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Lua Lisp Language
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Fennel (formerly fnl) is a lisp that compiles to Lua. It aims to be easy to use, expressive, and has almost zero overhead compared to handwritten Lua.

  • Full Lua compatibility - You can use any function or library from Lua.
  • Zero overhead - Compiled code should be just as or more efficient than hand-written Lua.
  • Compile-time macros - Ship compiled code with no runtime dependency on Fennel.
  • Embeddable - Fennel is a one-file library as well as an executable. Embed it in other programs to support runtime extensibility and interactive development.


  • The tutorial is a great place to start
  • The reference describes all Fennel special forms
  • The API listing shows how to integrate Fennel into your codebaes
  • The Lua primer gives a very brief intro to Lua with pointers to further details
  • The test suite has basic usage examples for most features.

For a small complete example that uses the LÖVE game engine, see pong.fnl.

The changelog has a list of user-visible changes for each release.


Hello World

(print "hello, world!")

Fibonacci sequence

(fn fib [n]
 (if (< n 2)
  (+ (fib (- n 1)) (fib (- n 2)))))

(print (fib 10))


At there's a live in-browser repl you can use without installing anything.

Check your OS's package manager to see if Fennel is available there. If you use LuaRocks you can run luarocks install fennel.

Otherwise clone this repository, and run ./fennel to start a repl. Use ./fennel my-file.fnl to run code or ./fennel --compile my-file.fnl > my-file.lua to perform ahead-of-time compilation.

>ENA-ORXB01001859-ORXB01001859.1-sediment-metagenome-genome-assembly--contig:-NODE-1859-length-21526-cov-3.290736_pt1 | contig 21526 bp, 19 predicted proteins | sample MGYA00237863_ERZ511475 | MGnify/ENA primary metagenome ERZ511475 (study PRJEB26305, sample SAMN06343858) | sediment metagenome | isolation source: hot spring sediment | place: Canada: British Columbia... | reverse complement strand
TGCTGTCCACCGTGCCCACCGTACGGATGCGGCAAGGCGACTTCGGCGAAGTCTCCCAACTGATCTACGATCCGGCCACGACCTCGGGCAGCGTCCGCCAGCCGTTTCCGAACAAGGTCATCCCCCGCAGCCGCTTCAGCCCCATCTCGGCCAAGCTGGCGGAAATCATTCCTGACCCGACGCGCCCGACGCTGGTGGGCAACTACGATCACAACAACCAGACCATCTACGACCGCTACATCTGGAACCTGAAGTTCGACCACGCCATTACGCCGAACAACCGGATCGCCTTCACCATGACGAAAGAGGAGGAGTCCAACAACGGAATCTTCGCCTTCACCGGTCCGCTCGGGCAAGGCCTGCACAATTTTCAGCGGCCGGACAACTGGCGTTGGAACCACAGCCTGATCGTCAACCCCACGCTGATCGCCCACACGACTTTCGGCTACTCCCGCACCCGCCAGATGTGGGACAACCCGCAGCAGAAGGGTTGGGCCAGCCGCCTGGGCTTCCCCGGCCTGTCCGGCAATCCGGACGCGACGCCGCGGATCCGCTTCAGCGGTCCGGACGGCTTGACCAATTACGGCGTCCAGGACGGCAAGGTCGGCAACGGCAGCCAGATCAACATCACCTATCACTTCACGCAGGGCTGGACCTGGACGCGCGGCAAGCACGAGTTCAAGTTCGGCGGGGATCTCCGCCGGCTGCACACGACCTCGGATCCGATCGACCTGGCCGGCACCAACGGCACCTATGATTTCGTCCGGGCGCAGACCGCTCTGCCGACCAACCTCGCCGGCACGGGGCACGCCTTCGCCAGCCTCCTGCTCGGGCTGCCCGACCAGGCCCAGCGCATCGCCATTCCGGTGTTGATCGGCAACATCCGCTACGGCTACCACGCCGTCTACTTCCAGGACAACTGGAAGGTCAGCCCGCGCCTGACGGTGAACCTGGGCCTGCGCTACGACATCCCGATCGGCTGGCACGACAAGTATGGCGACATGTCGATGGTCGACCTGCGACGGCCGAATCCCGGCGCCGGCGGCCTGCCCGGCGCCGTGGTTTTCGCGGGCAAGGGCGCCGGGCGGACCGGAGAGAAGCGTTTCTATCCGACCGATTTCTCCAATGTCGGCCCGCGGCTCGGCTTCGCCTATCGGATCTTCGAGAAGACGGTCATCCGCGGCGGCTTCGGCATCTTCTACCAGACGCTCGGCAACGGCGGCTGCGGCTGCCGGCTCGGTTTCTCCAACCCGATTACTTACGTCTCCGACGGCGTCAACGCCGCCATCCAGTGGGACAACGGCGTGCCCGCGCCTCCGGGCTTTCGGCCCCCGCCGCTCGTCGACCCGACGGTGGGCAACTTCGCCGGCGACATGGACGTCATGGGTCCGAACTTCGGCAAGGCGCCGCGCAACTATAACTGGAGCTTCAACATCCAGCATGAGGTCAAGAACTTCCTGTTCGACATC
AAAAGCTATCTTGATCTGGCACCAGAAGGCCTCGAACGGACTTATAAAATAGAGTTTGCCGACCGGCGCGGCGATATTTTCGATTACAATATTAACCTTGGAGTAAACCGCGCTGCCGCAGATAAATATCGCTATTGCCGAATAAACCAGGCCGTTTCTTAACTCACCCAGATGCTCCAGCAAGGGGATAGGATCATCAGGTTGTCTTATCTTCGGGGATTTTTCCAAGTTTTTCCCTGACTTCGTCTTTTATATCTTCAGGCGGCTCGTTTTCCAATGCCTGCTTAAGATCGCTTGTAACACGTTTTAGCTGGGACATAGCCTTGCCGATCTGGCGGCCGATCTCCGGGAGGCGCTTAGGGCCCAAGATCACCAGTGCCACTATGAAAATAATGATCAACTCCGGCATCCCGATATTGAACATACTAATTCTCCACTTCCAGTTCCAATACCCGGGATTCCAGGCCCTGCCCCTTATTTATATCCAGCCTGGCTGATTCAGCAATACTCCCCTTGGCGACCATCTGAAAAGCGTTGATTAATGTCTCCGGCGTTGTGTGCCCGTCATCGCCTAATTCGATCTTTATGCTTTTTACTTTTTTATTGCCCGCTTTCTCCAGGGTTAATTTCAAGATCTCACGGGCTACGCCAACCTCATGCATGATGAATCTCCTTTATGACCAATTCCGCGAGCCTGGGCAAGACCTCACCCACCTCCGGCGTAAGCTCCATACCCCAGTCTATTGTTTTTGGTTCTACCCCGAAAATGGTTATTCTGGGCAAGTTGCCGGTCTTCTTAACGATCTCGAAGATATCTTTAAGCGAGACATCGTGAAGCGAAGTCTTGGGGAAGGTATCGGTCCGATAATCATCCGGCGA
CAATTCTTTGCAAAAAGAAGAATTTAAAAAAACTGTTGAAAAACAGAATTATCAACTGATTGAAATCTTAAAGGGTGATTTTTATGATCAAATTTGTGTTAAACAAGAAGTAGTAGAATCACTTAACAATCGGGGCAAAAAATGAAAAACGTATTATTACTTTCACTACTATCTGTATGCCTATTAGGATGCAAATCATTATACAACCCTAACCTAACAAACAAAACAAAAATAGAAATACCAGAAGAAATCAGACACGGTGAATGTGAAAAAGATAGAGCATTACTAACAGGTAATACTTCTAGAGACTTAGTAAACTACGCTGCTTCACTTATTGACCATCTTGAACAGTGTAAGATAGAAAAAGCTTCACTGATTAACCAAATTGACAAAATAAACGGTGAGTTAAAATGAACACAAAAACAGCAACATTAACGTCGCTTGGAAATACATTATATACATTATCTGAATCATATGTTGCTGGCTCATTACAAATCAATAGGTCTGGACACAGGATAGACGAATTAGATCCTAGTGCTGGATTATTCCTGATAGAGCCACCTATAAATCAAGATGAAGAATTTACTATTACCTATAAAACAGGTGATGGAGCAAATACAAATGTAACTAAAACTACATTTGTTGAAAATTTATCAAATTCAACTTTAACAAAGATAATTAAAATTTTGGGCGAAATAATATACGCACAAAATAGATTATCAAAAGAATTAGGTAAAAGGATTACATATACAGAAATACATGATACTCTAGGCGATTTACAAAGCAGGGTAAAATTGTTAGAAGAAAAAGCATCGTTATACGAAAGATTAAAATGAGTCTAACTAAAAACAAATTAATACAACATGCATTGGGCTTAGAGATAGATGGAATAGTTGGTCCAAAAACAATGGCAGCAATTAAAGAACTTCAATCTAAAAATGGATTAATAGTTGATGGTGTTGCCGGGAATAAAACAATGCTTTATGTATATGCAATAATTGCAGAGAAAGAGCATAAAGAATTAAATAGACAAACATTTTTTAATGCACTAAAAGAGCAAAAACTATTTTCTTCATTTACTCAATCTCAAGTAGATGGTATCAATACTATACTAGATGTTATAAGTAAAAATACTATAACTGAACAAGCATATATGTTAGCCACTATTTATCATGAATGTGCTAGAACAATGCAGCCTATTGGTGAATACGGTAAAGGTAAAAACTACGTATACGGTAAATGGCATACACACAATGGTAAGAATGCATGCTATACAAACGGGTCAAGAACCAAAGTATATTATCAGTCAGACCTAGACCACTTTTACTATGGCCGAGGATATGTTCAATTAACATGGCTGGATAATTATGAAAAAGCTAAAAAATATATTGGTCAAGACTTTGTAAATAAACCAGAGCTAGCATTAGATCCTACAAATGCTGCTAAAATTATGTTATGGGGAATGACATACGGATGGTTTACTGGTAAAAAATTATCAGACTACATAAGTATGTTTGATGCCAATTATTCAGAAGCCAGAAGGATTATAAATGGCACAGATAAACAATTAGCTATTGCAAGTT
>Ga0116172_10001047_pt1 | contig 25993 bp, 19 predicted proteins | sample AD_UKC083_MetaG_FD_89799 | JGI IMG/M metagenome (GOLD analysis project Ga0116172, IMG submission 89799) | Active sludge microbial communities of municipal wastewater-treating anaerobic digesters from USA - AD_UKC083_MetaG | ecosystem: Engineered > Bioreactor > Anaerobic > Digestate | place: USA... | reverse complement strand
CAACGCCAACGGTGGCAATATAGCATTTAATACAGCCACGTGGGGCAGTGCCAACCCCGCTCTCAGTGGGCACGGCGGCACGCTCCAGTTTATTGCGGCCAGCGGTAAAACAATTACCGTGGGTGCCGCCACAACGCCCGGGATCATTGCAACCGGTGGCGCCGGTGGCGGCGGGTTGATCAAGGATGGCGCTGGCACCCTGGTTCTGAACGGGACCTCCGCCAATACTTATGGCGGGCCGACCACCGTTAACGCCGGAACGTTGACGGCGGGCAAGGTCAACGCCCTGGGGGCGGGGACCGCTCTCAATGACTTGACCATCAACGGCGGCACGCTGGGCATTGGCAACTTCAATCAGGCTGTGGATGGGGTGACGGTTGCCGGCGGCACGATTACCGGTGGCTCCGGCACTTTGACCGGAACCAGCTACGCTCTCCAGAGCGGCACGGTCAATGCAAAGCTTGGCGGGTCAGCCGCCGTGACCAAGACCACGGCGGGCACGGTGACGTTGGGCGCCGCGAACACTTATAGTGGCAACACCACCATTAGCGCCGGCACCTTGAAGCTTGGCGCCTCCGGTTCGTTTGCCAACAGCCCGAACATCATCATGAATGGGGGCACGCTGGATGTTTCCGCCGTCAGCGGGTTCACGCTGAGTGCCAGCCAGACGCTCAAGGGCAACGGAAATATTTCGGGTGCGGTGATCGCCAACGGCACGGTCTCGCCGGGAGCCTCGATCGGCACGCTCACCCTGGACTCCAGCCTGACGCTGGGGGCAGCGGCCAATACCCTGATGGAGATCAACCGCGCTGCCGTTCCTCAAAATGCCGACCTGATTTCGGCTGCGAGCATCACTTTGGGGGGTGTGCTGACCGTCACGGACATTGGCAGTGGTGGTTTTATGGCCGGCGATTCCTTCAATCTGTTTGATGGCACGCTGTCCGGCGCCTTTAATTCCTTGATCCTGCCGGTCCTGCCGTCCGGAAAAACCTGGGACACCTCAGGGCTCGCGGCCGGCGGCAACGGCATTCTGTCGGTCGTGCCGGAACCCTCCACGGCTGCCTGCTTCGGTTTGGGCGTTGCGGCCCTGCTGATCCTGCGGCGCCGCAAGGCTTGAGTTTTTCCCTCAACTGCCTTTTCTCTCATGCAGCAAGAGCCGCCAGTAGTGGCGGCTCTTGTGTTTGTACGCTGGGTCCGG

See the API documentation for how to embed Fennel in your program.

Differences from Lua

  • Syntax is much more regular and predictable (no statements; no operator precedence)
  • It's impossible to set or read a global by accident
  • Pervasive destructuring anywhere locals are introduced
  • Clearer syntactic distinction between sequential tables and key/value tables
  • Separate looping constructs for numeric loops vs iterators instead of overloading for
  • Opt-in mutability for local variables
  • Opt-in arity checks for lambda functions
  • Ability to extend the syntax with your own macros and special forms

Differences from other lisp languages

  • Lua VM can be embedded in other programs with only 180kb
  • Access to excellent FFI
  • LuaJIT consistently ranks at the top of performance shootouts
  • Inherits aggressively simple semantics from Lua; easy to learn
  • Lua VM is already embedded in databases, window managers, games, etc
  • Low memory usage
  • Readable compiler output resembles input

(Obviously not all these apply to every lisp you could compare Fennel to.)



Copyright © 2016-2019 Calvin Rose and contributors

Released under the MIT license

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